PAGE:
SANTE: A link between living near green spaces and the risk of stroke exists.

Green spaces give you more than just a place to stretch your legs — they can also affect your risk of hav­ing a stroke, accord­ing to a new study that links prox­im­i­ty to green spaces with a 16% reduc­tion in stroke risk.

For research pur­pos­es, near­by green spaces were count­ed as those with­in 300 meters or one-fifth of a mile from the house. Data from the pub­lic health sys­tem cov­er­ing more than 3.5 mil­lion adults in the Cat­alo­nia region of Spain was col­lect­ed in 2016 and 2017.

Although the data does not show that green spaces are the direct cause of reduced stroke risk, the researchers note that the asso­ci­a­tion is strong enough to war­rant fur­ther inves­ti­ga­tion — and to sup­port the idea that hav­ing more nature around is ben­e­fi­cial for our health.

“The study demon­strates the impor­tance of envi­ron­men­tal deter­mi­nants in stroke risk,” says neu­rol­o­gist Car­la Avel­lane­da, from IMIM-Hos­pi­tal del Mar in Barcelona, Spain.

“Giv­en that the inci­dence, mor­tal­i­ty and dis­abil­i­ty attrib­uted to the dis­ease are expect­ed to increase in the com­ing years, it is impor­tant to under­stand all of the risk fac­tors involved.”

Green­ery and nat­ur­al spaces can improve health in sev­er­al ways: they can reduce stress, they can pro­vide places for peo­ple to exer­cise, and they can pro­tect men­tal health. There also appears to be an effect on the like­li­hood of cere­brovas­cu­lar problems.

There are many more fac­tors to con­sid­er than near­by green­ery of course. The team also looked at three air pol­lu­tants in the same study: nitro­gen diox­ide (NO2), par­ti­cles small­er than 2.5 microns (PM2.5) and soot particles.

As found in pre­vi­ous stud­ies, greater expo­sure to these pol­lu­tants was linked to a greater risk of stroke. Pre­vi­ous stud­ies have also shown that greater expo­sure to these pol­lu­tants is linked to a slight­ly high­er risk of stroke. In this recent analy­sis, for exam­ple, for every 10 micro­gram increase in NO2 per cubic meter, the risk increas­es by 4%.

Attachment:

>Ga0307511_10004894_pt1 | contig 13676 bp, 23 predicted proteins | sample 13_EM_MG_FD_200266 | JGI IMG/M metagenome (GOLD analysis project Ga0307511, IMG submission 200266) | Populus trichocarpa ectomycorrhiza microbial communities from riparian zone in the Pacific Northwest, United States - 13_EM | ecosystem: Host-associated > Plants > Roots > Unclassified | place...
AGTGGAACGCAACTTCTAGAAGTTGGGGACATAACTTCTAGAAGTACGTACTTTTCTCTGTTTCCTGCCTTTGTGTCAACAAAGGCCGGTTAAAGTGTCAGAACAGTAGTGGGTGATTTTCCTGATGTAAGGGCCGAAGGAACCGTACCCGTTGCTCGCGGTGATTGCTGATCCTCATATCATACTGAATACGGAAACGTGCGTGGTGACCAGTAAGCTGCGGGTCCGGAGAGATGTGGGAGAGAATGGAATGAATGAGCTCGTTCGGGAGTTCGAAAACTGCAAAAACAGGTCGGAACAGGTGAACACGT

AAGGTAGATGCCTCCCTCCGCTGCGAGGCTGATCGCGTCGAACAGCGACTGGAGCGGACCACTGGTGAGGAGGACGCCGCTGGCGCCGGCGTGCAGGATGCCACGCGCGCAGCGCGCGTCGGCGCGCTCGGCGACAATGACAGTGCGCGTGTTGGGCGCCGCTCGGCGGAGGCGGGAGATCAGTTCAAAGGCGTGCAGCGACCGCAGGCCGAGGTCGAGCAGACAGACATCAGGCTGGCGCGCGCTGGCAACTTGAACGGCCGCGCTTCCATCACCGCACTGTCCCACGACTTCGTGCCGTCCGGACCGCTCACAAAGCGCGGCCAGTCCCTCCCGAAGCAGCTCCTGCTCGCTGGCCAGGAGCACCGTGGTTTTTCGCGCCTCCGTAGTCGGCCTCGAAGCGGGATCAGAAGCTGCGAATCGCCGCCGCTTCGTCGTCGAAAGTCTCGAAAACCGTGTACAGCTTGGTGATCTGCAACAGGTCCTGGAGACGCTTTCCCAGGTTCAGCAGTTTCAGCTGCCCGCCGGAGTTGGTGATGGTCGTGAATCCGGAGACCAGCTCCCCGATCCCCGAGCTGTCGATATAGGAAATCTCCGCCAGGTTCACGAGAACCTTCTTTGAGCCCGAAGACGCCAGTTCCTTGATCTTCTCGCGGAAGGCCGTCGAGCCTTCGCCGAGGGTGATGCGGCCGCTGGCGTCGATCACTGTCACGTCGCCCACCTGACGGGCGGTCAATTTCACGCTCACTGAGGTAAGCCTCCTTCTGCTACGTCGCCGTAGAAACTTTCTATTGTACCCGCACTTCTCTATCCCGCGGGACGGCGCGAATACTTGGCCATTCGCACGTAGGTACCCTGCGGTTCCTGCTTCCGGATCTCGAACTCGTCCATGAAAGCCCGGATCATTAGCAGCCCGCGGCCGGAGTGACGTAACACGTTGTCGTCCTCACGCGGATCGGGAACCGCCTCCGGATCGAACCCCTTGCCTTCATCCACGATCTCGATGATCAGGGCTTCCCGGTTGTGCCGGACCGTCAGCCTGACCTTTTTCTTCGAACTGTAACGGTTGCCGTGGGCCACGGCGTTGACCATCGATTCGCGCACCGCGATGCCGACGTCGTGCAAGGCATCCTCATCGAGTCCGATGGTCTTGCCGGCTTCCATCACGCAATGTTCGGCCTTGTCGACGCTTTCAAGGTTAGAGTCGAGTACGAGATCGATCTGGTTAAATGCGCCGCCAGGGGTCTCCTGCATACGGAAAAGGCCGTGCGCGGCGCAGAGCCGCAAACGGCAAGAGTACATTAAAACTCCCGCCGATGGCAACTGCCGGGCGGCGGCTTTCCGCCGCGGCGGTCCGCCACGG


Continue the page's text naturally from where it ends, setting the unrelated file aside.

“You have to keep in mind that, unlike oth­er air pol­lu­tants, which have var­i­ous sources, NO2 is main­ly caused by road traf­fic,” says envi­ron­men­tal epi­demi­ol­o­gist Cathryn Tonne, researcher at ISGlobal.

“There­fore, if we are seri­ous about reduc­ing the mul­ti­ple risks this pol­lu­tant pos­es to peo­ple’s health, we need to put in place bold mea­sures to reduce car use.”

These links – between green space and stroke risk, and air pol­lu­tants and stroke risk – have been report­ed before, but few pre­vi­ous stud­ies have looked at such a large sam­ple and entered into so many details by exam­in­ing both near­by green­ery and air quality.

Fur­ther research could exam­ine exact­ly why more green space in an area appears to help reduce the risk of stroke for the peo­ple who live there. The researchers are also call­ing for a review of reg­u­la­tions on per­mit­ted lev­els of pol­lu­tants in cities.

Asso­ci­a­tions between stroke risk, green spaces and pol­lu­tants remained even when con­trol­ling for socioe­co­nom­ic fac­tors, age and smok­ing habits — sug­gest­ing that we pay a price in terms of health when we choose to live in urban areas.

“We must strive to cre­ate more sus­tain­able cities where liv­ing does not mean an increased risk of dis­ease,” says neu­rol­o­gist Jaume Roquer, also from IMIM-Hos­pi­tal del Mar.

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